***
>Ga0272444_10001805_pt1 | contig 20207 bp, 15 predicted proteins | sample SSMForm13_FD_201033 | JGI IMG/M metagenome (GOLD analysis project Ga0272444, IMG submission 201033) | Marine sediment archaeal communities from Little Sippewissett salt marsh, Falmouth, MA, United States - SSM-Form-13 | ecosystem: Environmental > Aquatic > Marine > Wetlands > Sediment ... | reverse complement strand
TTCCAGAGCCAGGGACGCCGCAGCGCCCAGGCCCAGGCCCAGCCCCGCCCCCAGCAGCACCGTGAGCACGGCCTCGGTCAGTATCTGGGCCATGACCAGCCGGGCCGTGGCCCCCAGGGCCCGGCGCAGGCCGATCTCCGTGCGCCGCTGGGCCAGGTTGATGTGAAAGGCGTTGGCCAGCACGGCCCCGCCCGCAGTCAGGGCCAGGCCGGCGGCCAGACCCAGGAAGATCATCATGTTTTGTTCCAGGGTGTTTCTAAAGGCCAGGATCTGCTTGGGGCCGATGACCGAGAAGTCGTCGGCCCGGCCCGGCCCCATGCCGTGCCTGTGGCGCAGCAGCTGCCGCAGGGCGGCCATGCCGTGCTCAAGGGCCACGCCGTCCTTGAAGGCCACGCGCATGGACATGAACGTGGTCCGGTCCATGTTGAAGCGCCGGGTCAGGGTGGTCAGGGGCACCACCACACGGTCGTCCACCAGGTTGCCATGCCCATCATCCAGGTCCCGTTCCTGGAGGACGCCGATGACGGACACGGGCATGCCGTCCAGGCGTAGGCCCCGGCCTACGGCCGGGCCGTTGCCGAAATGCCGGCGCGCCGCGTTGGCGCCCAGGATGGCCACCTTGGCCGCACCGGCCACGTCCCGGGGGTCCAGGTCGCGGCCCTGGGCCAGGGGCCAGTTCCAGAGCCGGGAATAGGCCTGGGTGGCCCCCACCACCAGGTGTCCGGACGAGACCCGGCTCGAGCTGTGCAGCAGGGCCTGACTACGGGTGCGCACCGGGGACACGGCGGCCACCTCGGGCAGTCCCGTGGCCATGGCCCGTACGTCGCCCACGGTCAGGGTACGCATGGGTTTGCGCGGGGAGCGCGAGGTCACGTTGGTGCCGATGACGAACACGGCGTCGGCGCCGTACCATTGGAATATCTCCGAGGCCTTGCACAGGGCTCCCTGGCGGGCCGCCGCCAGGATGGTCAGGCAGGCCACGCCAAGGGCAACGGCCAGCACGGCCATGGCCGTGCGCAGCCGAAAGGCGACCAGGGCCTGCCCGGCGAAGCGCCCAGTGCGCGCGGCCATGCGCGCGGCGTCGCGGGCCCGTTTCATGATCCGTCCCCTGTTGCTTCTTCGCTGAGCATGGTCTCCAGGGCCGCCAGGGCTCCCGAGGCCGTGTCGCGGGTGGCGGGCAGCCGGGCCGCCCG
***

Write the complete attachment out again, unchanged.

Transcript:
>Ga0272444_10001805_pt1 | contig 20207 bp, 15 predicted proteins | sample SSMForm13_FD_201033 | JGI IMG/M metagenome (GOLD analysis project Ga0272444, IMG submission 201033) | Marine sediment archaeal communities from Little Sippewissett salt marsh, Falmouth, MA, United States - SSM-Form-13 | ecosystem: Environmental > Aquatic > Marine > Wetlands > Sediment ... | reverse complement strand
TTCCAGAGCCAGGGACGCCGCAGCGCCCAGGCCCAGGCCCAGCCCCGCCCCCAGCAGCACCGTGAGCACGGCCTCGGTCAGTATCTGGGCCATGACCAGCCGGGCCGTGGCCCCCAGGGCCCGGCGCAGGCCGATCTCCGTGCGCCGCTGGGCCAGGTTGATGTGAAAGGCGTTGGCCAGCACGGCCCCGCCCGCAGTCAGGGCCAGGCCGGCGGCCAGACCCAGGAAGATCATCATGTTTTGTTCCAGGGTGTTTCTAAAGGCCAGGATCTGCTTGGGGCCGATGACCGAGAAGTCGTCGGCCCGGCCCGGCCCCATGCCGTGCCTGTGGCGCAGCAGCTGCCGCAGGGCGGCCATGCCGTGCTCAAGGGCCACGCCGTCCTTGAAGGCCACGCGCATGGACATGAACGTGGTCCGGTCCATGTTGAAGCGCCGGGTCAGGGTGGTCAGGGGCACCACCACACGGTCGTCCACCAGGTTGCCATGCCCATCATCCAGGTCCCGTTCCTGGAGGACGCCGATGACGGACACGGGCATGCCGTCCAGGCGTAGGCCCCGGCCTACGGCCGGGCCGTTGCCGAAATGCCGGCGCGCCGCGTTGGCGCCCAGGATGGCCACCTTGGCCGCACCGGCCACGTCCCGGGGGTCCAGGTCGCGGCCCTGGGCCAGGGGCCAGTTCCAGAGCCGGGAATAGGCCTGGGTGGCCCCCACCACCAGGTGTCCGGACGAGACCCGGCTCGAGCTGTGCAGCAGGGCCTGACTACGGGTGCGCACCGGGGACACGGCGGCCACCTCGGGCAGTCCCGTGGCCATGGCCCGTACGTCGCCCACGGTCAGGGTACGCATGGGTTTGCGCGGGGAGCGCGAGGTCACGTTGGTGCCGATGACGAACACGGCGTCGGCGCCGTACCATTGGAATATCTCCGAGGCCTTGCACAGGGCTCCCTGGCGGGCCGCCGCCAGGATGGTCAGGCAGGCCACGCCAAGGGCAACGGCCAGCACGGCCATGGCCGTGCGCAGCCGAAAGGCGACCAGGGCCTGCCCGGCGAAGCGCCCAGTGCGCGCGGCCATGCGCGCGGCGTCGCGGGCCCGTTTCATGATCCGTCCCCTGTTGCTTCTTCGCTGAGCATGGTCTCCAGGGCCGCCAGGGCTCCCGAGGCCGTGTCGCGGGTGGCGGGCAGCCGGGCCGCCCG